Play the tape machine
Make the toast and tea
When I’m mobile
Well, I can lay in bed with only highway ahead
When I’m mobile
Keep me moving
–“Going Mobile” by The Who
Take the zany intelligence of Douglas Adams, the sharp satire of Don Quixote, and the drug-addled trippyness of Hunter S. Thompson and you have the recipe for Libba Bray’s Going Bovine. This isn’t to say that the book is a homage, a riff, or a rip-off of these other artists…just the recipe to which Bray adds her own considerable talent to make a complex yet fun road trip of a young adult “coming-of-age-in-the-face-of-death” novel (if I can coin a genre)…
Cameron Smith is a fairly typical disaffected ‘yoot’ in a small Texas town. His credo (if, indeed, he would be bothered to stick to one) would be to coast through life with as little effort and emotional investment as possible. Being a bit of a loner, he’s earned the embarrassment of his “perfect” twin sister Jenna and has grown away from his emotionally distant mother and his weary, unhappy, father. His only recreations seem to be smoking pot and listening to the albums of The Great Tremolo, the falsetto-voiced Portuguese crooner, that he gets from an old record store downtown. A series of incidents involving uncontrolled muscle spasms and sensory illusions leads Cameron to being sent to therapy for drug addiction and finally to a diagnosis of Creutzfeldt-Jakob disease…aka “mad cow disease”.
Now is when the novel gets weird. Reality and illusion become blurred as, from his hospital bed, Cameron is charged by a punk-rock angel called Dulcie to find “Dr. X”. The good doctor has travelled between parallel dimensions and, as a side-effect, has unleashed dark energies that come in the form of “fire giants”. These creatures, and the Wizard of Reckoning that controls them, will eventually consume the world as we know it. Plus…Dr. X is the only one that can cure Cameron’s incurable disease. He is told to take his roommate Gonzo (a highly-afroed hypochondriac gamer dwarf) and to seek out signs and portents, random coincidences and connections, to guide him on his journey to save the world and, ultimately, save himself. This begins the surreal road-trip that makes up the bulk of this nearly 500 page book.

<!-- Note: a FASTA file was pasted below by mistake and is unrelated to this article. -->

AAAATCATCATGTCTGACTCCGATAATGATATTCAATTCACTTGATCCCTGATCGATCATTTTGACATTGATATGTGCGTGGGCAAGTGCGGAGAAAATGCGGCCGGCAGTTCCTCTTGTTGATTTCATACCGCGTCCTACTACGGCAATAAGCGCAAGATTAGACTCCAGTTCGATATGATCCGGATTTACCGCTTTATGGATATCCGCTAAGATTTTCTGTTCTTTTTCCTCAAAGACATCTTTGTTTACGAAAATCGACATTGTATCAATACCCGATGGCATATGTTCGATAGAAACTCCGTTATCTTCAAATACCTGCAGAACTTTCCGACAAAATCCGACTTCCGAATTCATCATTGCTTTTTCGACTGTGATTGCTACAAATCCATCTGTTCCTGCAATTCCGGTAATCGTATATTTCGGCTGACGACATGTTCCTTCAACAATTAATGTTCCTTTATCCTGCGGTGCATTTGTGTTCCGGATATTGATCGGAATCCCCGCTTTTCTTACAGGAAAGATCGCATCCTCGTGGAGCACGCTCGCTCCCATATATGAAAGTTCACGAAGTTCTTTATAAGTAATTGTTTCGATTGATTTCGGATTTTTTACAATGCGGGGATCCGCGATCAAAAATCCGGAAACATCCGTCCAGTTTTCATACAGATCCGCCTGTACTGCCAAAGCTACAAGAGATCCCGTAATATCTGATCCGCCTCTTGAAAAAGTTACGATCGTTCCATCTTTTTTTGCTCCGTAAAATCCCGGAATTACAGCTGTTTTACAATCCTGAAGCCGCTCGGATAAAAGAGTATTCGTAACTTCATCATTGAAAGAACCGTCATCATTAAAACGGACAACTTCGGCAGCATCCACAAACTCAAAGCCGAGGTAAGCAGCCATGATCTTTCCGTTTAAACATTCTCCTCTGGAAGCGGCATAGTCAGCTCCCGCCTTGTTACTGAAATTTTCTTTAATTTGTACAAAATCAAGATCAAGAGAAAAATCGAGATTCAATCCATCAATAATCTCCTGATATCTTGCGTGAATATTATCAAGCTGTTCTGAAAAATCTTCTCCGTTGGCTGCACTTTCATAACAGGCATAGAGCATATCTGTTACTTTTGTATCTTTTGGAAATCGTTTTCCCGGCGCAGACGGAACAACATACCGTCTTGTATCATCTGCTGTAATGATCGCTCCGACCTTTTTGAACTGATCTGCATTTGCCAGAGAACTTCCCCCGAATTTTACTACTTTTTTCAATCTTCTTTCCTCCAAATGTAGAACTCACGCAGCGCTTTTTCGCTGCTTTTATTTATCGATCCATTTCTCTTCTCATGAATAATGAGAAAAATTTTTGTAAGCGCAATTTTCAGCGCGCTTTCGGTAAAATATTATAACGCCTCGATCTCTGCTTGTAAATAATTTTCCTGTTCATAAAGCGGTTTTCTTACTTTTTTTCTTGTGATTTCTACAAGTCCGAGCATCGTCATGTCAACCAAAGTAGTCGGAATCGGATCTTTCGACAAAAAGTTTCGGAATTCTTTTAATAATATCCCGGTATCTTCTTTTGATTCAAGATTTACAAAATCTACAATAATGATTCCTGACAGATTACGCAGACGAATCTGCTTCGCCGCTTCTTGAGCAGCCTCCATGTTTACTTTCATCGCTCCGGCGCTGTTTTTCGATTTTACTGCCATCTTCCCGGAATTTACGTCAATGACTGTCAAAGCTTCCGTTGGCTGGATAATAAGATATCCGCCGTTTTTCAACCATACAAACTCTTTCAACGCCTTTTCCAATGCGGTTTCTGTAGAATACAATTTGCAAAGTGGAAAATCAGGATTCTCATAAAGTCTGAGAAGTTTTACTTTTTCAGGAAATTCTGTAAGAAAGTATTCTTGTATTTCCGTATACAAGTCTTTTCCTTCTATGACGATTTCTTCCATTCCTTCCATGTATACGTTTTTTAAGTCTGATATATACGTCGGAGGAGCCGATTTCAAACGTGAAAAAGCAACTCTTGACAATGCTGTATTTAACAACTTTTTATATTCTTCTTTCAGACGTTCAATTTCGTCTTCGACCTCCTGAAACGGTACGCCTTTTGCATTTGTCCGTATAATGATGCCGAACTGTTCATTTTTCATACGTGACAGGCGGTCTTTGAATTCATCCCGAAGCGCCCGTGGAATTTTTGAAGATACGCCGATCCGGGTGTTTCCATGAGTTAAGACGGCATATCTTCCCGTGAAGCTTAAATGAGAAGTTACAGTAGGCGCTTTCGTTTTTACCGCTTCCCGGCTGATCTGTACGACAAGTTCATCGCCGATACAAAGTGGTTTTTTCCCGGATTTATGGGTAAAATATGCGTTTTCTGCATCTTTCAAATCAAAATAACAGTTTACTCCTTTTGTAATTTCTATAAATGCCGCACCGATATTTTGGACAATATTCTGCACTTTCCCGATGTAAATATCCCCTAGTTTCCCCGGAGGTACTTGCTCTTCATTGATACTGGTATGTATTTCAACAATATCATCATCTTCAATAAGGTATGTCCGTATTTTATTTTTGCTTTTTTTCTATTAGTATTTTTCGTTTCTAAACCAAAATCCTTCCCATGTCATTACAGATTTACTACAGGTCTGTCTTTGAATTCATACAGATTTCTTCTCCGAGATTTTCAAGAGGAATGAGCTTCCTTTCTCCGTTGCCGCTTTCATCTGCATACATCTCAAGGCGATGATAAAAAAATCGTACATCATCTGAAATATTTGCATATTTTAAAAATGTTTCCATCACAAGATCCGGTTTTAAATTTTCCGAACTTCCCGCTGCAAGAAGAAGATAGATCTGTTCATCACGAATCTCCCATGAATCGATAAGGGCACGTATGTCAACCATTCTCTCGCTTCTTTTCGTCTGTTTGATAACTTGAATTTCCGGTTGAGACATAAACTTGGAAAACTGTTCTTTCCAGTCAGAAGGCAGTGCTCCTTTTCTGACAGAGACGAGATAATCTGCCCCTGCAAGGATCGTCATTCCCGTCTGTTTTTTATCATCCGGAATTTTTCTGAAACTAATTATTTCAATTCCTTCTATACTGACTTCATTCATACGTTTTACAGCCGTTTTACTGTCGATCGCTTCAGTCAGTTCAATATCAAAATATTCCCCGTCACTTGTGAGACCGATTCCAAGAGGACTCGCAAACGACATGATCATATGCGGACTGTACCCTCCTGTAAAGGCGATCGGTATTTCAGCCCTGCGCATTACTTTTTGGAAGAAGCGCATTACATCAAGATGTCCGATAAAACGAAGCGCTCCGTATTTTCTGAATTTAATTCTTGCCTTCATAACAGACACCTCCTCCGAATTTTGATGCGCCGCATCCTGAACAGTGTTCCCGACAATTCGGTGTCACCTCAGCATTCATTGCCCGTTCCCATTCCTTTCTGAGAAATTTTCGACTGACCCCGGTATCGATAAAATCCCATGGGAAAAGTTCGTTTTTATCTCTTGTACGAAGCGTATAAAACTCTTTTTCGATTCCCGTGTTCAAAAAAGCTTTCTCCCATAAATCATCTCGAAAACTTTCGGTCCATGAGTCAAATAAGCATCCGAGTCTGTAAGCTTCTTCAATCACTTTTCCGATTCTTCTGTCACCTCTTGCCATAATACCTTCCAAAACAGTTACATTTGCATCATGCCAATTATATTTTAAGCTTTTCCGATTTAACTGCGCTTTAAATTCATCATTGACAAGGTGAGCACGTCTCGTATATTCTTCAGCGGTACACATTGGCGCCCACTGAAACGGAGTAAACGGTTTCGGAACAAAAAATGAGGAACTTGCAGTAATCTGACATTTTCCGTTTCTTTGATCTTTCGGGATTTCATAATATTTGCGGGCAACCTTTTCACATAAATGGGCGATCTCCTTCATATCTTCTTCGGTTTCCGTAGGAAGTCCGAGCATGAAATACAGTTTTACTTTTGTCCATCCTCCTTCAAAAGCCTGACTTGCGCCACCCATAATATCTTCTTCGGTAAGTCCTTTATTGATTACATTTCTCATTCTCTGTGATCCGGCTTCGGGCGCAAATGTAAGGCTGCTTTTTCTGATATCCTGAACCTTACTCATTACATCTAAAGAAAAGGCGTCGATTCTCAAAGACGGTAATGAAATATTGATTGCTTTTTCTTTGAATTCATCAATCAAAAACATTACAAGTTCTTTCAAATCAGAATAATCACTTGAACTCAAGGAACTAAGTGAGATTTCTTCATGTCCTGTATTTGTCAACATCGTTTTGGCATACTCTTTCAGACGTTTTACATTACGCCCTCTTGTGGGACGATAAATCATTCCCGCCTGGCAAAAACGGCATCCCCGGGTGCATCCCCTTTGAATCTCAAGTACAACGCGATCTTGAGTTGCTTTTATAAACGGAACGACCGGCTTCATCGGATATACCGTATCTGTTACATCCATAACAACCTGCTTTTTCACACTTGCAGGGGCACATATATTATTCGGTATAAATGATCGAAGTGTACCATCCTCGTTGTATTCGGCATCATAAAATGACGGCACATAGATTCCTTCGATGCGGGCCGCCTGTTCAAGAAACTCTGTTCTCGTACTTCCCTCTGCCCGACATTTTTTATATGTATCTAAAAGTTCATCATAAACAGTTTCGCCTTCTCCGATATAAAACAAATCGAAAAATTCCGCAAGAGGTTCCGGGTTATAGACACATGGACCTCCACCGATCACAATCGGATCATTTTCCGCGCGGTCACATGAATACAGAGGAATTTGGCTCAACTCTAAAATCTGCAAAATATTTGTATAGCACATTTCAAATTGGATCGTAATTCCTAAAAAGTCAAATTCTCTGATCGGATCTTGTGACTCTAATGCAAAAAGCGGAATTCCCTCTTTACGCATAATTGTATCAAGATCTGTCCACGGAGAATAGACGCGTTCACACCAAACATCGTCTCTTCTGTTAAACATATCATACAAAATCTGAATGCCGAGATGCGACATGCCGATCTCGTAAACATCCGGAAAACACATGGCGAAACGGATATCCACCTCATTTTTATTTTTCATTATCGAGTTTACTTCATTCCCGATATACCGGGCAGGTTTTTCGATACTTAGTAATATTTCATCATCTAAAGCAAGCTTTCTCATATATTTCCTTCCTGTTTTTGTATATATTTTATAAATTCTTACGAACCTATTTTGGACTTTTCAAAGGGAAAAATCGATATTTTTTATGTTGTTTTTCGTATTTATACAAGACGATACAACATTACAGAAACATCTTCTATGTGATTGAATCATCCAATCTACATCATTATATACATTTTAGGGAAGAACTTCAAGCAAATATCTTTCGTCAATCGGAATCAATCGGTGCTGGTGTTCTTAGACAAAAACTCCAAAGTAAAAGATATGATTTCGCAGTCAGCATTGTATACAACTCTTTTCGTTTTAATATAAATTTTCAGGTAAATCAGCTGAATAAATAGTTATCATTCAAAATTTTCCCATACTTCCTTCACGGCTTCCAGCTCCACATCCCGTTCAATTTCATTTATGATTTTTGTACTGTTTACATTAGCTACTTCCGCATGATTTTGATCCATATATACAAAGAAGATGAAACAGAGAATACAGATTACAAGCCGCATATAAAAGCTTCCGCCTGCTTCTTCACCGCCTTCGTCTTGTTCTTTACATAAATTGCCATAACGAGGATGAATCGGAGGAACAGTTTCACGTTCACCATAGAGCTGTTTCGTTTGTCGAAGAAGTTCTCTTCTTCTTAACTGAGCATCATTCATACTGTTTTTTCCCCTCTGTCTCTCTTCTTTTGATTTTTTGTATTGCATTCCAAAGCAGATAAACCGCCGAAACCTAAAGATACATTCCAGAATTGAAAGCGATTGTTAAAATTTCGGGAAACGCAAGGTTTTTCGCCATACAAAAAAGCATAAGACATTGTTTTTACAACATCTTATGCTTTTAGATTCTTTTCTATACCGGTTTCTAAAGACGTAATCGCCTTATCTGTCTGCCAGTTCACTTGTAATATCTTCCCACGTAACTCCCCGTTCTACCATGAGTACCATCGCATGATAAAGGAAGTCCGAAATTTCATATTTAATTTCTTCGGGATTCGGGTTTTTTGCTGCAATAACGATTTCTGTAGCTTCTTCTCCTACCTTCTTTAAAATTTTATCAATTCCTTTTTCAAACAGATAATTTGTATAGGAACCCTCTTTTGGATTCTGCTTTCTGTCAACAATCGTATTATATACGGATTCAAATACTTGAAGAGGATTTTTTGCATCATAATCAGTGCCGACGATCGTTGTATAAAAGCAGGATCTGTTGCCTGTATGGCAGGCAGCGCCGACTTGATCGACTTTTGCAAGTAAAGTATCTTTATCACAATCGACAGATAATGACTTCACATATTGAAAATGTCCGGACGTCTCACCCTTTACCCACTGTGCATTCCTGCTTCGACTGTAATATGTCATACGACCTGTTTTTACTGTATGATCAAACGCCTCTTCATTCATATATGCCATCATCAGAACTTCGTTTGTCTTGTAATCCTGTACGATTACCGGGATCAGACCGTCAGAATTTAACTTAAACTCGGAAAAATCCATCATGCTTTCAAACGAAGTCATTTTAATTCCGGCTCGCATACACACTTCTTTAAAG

The journey is a wild one. Cameron and Gonzo travel from Texas to a smoky jazz joint in New Orleans, get drawn into a bizarre happiness cult, rescue a yard gnome that turns out to be a Norse god, make their way to Spring Break festivities at Daytona Beach, and confront their wyrd at the Small World ride at Disneyworld. During the course of the journey, Bray mixes in great dialog, bizarre situations, and some downright scary passages involving the destructive “fire giants”. Further, she takes Cameron down a journey of the soul…but is clearly having fun doing it. As Cameron seeks out his salvation in the midst of larger than life characters and apocalyptic visions, he catches glimpses of his parents back at the hospital and learns to appreciate them more in their smaller, and therefore more real, gestures and reactions. He learns what real friendship is like with Gonzo…especially about how much work real friendship involves.
There are many young adult books that deal with this central theme–learning about life in the face of death–but Bray does something wholly original with it and manages to steer away from the trite easy answers many authors would feel the need to pursue. Bray also impresses with the easy complexity she’s imbued in the text. The zany and comedic plot is grounded in science fiction, philosophy, literary allusion, and existentialism. While these layers give the novel depth, the book moves at a brisk pace, powered by the engine of energetic prose.
When the book ends, one must decide for themselves what was real and what was delusion…and if it even matters which was which. If you want to see the highway up ahead while lying in bed and make the journey of a lifetime, then you need to go bovine.